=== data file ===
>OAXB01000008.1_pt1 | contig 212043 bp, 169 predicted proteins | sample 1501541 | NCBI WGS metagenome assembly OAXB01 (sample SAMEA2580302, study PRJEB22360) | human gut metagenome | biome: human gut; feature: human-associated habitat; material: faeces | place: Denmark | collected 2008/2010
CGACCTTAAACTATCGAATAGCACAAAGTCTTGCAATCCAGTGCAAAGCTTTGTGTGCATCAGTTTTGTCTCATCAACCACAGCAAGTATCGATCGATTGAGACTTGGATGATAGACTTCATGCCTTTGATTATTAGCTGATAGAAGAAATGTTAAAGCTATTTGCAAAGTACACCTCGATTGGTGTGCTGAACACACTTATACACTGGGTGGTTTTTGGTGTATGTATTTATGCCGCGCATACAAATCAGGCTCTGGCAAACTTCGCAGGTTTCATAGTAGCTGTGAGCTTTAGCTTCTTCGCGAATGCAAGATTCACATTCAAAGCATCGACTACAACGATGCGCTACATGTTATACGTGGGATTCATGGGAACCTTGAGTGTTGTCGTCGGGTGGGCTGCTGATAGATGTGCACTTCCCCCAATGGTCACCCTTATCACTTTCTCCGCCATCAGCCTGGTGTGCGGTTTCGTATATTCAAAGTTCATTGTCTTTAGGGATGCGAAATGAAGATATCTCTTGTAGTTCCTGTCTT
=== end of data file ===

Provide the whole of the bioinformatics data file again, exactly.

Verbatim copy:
>OAXB01000008.1_pt1 | contig 212043 bp, 169 predicted proteins | sample 1501541 | NCBI WGS metagenome assembly OAXB01 (sample SAMEA2580302, study PRJEB22360) | human gut metagenome | biome: human gut; feature: human-associated habitat; material: faeces | place: Denmark | collected 2008/2010
CGACCTTAAACTATCGAATAGCACAAAGTCTTGCAATCCAGTGCAAAGCTTTGTGTGCATCAGTTTTGTCTCATCAACCACAGCAAGTATCGATCGATTGAGACTTGGATGATAGACTTCATGCCTTTGATTATTAGCTGATAGAAGAAATGTTAAAGCTATTTGCAAAGTACACCTCGATTGGTGTGCTGAACACACTTATACACTGGGTGGTTTTTGGTGTATGTATTTATGCCGCGCATACAAATCAGGCTCTGGCAAACTTCGCAGGTTTCATAGTAGCTGTGAGCTTTAGCTTCTTCGCGAATGCAAGATTCACATTCAAAGCATCGACTACAACGATGCGCTACATGTTATACGTGGGATTCATGGGAACCTTGAGTGTTGTCGTCGGGTGGGCTGCTGATAGATGTGCACTTCCCCCAATGGTCACCCTTATCACTTTCTCCGCCATCAGCCTGGTGTGCGGTTTCGTATATTCAAAGTTCATTGTCTTTAGGGATGCGAAATGAAGATATCTCTTGTAGTTCCTGTCTT